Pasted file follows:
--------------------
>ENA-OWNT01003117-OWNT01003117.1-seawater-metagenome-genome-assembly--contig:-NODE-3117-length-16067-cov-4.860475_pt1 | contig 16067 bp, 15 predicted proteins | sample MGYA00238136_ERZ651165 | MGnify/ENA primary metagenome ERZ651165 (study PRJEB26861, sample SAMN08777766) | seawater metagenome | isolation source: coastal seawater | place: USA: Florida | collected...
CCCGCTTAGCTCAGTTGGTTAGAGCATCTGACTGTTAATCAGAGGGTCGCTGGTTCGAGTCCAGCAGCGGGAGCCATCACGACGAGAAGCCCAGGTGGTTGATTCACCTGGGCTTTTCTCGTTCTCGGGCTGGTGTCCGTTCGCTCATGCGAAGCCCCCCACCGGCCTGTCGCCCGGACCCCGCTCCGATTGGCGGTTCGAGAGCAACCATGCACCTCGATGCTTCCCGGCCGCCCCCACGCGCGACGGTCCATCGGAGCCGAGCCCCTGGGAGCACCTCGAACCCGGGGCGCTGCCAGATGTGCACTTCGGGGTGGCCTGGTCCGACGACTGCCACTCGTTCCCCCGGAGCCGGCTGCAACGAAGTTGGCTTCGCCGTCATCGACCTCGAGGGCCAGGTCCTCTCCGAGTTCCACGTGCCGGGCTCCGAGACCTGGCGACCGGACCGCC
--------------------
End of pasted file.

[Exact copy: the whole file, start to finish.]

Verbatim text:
>ENA-OWNT01003117-OWNT01003117.1-seawater-metagenome-genome-assembly--contig:-NODE-3117-length-16067-cov-4.860475_pt1 | contig 16067 bp, 15 predicted proteins | sample MGYA00238136_ERZ651165 | MGnify/ENA primary metagenome ERZ651165 (study PRJEB26861, sample SAMN08777766) | seawater metagenome | isolation source: coastal seawater | place: USA: Florida | collected...
CCCGCTTAGCTCAGTTGGTTAGAGCATCTGACTGTTAATCAGAGGGTCGCTGGTTCGAGTCCAGCAGCGGGAGCCATCACGACGAGAAGCCCAGGTGGTTGATTCACCTGGGCTTTTCTCGTTCTCGGGCTGGTGTCCGTTCGCTCATGCGAAGCCCCCCACCGGCCTGTCGCCCGGACCCCGCTCCGATTGGCGGTTCGAGAGCAACCATGCACCTCGATGCTTCCCGGCCGCCCCCACGCGCGACGGTCCATCGGAGCCGAGCCCCTGGGAGCACCTCGAACCCGGGGCGCTGCCAGATGTGCACTTCGGGGTGGCCTGGTCCGACGACTGCCACTCGTTCCCCCGGAGCCGGCTGCAACGAAGTTGGCTTCGCCGTCATCGACCTCGAGGGCCAGGTCCTCTCCGAGTTCCACGTGCCGGGCTCCGAGACCTGGCGACCGGACCGCC